“Time heals all,” he said. “We all know that.”
As for louder cheers and more love from fans, James didn’t want to delve into that topic. And he truly doesn’t seem to care.
Say this much for James’ transition from villain to hero: it’s amazing, because nowadays the storyline regarding LeBron is his once-in-a-lifetime talent and his pursuit of all-time greatness. From here on out, we will all watch his career and treasure every moment. We will tell our grandkids, “I actually saw LeBron James play. These kids now, they can’t do what LeBron did.”
Give James lots of credit here because his transition goes beyond winning the title. He consulted with Hakeem Olajuwon, for example, to sharpen his low-post skills. He also hasn’t sent out any knucklehead tweets recently, such as the one two years ago in which he said the Heat would remember all the haters. He hasn’t made any knucklehead moves, such as when he had security people hold back the crowd while he played Pop-A-Shot alone at an Ohio amusement park. He looked at the man in the mirror and made changes.
The Great American Comeback isn’t an easy move to pull. And keeping things real, LeBron shouldn’t have had to dig his way out of such a deep hole. Think of all the guys who committed worse offenses.
Roberto Alomar spit at an umpire. John Rocker had offensive thoughts. Charles Barkley proudly declared he wasn’t a role model. Ndamakong Suh stomped on an opponent. Ben Johnson set a world record in the 100-meter dash while on steroids. Lance Armstrong won seven Tour de France races, every one of them using banned substances. And we won’t even delve into the baseball/steroid thing that swallowed up players such as Barry Bonds, Mark McGwire and Sammy Sosa.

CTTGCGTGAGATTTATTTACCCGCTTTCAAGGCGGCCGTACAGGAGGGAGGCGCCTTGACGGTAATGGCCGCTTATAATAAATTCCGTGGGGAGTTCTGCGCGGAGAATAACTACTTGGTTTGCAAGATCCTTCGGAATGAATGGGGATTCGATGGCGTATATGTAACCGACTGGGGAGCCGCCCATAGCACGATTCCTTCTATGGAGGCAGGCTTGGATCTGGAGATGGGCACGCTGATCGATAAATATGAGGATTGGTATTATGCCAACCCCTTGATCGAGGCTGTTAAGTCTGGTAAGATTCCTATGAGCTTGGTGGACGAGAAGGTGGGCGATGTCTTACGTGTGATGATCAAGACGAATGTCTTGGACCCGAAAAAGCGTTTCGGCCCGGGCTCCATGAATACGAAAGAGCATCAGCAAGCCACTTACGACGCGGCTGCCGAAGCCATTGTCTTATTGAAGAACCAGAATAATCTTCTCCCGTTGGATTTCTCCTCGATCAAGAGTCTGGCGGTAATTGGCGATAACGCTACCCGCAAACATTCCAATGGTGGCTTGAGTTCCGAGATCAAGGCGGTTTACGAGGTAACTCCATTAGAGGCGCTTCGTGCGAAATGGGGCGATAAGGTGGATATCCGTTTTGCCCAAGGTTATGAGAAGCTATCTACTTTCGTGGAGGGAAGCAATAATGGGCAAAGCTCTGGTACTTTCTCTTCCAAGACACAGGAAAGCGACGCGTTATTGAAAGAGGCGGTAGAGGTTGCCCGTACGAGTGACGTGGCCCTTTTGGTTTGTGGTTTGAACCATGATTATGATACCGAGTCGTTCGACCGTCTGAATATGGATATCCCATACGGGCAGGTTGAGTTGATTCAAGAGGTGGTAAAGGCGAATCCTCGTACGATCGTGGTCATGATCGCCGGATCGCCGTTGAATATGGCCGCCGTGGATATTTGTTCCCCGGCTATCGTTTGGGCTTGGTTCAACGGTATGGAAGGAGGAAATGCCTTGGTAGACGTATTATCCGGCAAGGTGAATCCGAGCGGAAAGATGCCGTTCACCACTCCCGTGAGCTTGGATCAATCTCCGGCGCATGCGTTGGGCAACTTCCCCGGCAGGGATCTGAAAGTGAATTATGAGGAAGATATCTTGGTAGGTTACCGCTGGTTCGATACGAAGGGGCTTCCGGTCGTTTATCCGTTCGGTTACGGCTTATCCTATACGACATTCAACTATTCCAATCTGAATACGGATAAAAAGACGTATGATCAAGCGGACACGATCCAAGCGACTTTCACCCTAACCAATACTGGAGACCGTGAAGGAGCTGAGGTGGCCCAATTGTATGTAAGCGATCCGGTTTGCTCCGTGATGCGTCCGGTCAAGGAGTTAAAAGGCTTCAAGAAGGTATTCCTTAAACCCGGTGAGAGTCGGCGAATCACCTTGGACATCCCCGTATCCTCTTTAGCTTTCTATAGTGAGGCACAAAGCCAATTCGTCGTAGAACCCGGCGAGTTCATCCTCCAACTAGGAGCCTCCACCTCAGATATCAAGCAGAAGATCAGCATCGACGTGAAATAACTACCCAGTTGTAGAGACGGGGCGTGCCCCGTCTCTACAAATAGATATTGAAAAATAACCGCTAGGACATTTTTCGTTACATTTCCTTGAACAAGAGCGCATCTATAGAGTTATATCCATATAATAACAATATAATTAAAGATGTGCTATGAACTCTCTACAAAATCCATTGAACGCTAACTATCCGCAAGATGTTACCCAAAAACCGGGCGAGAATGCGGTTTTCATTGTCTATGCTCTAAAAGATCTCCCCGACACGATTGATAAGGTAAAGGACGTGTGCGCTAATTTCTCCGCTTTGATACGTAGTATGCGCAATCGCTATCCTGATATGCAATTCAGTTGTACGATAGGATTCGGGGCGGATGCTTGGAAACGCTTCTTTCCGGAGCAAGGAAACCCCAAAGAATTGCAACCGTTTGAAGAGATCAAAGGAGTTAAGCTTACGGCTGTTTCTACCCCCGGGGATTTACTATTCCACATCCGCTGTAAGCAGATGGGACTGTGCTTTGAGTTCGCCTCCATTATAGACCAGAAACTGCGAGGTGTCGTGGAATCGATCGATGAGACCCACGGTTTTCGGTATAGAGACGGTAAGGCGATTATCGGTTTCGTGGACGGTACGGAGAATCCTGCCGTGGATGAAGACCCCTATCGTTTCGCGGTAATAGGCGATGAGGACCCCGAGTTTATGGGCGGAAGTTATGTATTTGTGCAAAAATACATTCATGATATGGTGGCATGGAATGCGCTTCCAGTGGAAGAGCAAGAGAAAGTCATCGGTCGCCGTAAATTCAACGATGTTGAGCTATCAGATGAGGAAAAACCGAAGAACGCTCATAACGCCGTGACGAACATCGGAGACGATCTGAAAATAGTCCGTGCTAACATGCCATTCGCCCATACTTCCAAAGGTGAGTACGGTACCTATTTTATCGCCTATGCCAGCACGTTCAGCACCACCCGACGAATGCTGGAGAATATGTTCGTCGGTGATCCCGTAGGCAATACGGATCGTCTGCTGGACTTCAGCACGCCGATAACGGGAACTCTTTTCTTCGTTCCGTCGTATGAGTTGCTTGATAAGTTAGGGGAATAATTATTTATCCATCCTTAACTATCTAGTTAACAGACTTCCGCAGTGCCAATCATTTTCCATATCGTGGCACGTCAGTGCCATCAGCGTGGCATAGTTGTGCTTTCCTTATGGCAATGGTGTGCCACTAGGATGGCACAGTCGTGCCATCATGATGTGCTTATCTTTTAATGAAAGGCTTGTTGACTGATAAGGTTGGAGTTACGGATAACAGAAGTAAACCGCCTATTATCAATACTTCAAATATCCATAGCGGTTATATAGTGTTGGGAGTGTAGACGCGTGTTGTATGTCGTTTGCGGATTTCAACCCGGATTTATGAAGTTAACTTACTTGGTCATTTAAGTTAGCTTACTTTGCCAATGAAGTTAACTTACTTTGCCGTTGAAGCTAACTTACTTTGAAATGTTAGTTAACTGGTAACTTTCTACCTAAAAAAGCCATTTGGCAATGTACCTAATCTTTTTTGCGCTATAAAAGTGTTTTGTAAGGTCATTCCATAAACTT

Yet none of these guys was as hated nationally or as intensely as James. And they weren’t hated for the length of time that the public hated James. Not even close.
“I don’t think people really hated him,” teammate James Jones said. “A lot of people just jumped on the bandwagon of disdain.”
Maybe so. But James was mocked and panned everywhere he went, firstly for The Decision, which – let’s face it – was ill-advised, and secondly for not coming through in the clutch. Beyond those things, in general, people thought LeBron was an all-around, arrogant jerk.
That could have changed in his first year with the Heat, but LeBron was a failure in The Finals against Dallas. And that incident in which LeBron and Wade made fun of Dirk Nowitzki by pretending to cough, belittling the Dallas star’s illness, well, that didn’t help LeBron’s image.
Neither did that quote after the Heat was eliminated in which he basically told people he would wake up tomorrow as LeBron James, rich and famous, and they would have to return to their nothing, miserable lives.
“It’s good for me to see his growth, how he’s dealt with things,” Wade said.
Yes, LeBron is loved once again, and even more than he was, say, six or seven years ago. This a guy whose career could include MVP awards as well as Defensive Player of the Year awards. He’s special. And now he’s back to being loved. And it’s mostly because he won.
“It goes beyond winning,” Wade said. “It’s got to be the person. But winning is a big part of it. I think the biggest thing with him is people saw he just loves playing the game of basketball.
“He works hard at his craft. You’re a fan of LeBron James because he’s great at basketball. Then as you get to know him, you become a fan of him as a person.”
Chris Perkins is a veteran Miami-based sports journalist who covers the Miami Heat for SheridanHoops.com. You can follow him on Twitter.
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